Every horror fan has got their favourite Final Girl/Psychotic Maniac movies, whether slasher or not. Here are some recommendations. I don’t suppose they are really in any particular order. Silence of the Lambs and Psycho, though not slashers, have my favourite psychotic serial killer characters, whilst Alien has my favourite Final Girl – a good, strong performance from Sigourney Weaver. Black Christmas is actually, to my mind, probably one of the best and earliest of the genre. I really have no idea why I love Halloween so much. I just do. I think it’s the atmosphere, but I just can’t quite put my finger on it. Nevertheless, I have lost count of the number of times I’ve watched it – at least once a year at, yes you’ve guessed, Hallowe’en! And I just loved the twist in All the Boys Love Mandy Lane.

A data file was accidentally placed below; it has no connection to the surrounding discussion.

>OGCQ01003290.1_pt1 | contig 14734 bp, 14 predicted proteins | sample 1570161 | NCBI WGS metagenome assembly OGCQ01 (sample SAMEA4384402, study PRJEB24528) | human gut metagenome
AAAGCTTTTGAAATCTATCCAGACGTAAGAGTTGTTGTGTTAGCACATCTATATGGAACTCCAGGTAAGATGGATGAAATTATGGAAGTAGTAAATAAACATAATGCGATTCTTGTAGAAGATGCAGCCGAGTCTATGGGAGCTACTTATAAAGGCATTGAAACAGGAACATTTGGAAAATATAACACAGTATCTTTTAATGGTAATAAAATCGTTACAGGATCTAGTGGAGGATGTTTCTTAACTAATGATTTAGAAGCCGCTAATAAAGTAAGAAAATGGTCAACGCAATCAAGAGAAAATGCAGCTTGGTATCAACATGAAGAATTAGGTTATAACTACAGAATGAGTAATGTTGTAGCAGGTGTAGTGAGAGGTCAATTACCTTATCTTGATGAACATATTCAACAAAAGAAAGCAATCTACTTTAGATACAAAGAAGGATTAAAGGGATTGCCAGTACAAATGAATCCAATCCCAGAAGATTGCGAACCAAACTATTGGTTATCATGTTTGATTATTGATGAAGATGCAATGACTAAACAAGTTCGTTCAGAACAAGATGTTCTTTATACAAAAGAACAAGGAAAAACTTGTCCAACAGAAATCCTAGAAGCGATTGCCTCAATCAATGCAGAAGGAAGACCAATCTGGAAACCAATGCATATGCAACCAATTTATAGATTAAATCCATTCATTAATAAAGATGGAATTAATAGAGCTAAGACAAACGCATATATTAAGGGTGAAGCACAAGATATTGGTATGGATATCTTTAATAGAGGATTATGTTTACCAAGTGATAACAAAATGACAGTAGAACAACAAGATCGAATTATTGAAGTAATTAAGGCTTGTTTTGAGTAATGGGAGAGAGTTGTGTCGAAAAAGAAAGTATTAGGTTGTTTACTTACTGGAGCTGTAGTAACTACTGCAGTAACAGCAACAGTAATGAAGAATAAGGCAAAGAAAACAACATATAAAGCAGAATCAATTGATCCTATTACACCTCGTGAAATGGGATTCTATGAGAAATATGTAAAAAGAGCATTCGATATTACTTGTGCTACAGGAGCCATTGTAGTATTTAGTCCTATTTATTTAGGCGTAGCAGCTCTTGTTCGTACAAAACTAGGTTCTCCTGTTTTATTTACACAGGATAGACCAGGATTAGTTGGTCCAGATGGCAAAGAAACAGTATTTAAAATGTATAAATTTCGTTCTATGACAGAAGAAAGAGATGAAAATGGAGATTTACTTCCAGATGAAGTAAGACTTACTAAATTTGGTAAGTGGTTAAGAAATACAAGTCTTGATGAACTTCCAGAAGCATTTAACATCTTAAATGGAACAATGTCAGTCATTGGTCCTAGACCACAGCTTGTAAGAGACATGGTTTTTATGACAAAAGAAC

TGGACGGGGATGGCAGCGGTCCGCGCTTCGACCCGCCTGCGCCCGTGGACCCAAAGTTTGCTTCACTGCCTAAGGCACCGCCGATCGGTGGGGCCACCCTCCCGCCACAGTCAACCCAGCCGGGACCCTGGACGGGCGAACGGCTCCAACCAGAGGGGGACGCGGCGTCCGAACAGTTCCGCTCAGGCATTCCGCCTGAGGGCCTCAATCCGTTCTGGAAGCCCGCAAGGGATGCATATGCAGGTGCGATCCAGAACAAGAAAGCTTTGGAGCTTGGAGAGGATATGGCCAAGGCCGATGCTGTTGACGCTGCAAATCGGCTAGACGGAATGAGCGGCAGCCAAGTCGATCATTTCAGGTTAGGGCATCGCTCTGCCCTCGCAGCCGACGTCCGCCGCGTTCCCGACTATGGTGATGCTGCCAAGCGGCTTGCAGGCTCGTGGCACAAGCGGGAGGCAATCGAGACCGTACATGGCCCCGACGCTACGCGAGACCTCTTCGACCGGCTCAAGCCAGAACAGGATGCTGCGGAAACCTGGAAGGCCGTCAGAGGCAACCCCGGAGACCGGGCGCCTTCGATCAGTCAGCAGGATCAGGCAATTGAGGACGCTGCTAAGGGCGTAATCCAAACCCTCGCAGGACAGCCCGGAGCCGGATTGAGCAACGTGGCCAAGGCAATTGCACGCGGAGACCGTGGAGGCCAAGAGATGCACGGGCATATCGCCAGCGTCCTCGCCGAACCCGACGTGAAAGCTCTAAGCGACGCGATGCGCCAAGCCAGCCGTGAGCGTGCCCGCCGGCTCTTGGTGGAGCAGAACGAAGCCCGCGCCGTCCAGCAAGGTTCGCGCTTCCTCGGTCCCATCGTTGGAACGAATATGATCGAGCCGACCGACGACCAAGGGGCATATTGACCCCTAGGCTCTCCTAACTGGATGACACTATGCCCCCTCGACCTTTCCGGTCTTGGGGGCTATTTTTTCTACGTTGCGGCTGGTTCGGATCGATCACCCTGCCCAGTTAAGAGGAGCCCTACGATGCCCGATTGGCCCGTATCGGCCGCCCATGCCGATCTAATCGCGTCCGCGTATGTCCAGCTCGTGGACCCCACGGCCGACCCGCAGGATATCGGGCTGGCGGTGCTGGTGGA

I’ve actually written my own slasher horror movie script! If any budding film directors or production companies wish to get in touch, I’d be delighted to hear from you!
I’d also love to know about readers’ favourite slashers, psychological horrors, Final Girls and serial killing maniacs. Do feel free to post comments!
Until next week. Don’t go anywhere…I’ll be right back! Your friend, A.D.
Muir, J K (2007) A History of the Dead Teenager Decade in Horror Films of the 1980s McFarland & Co: USA (Chapter 2).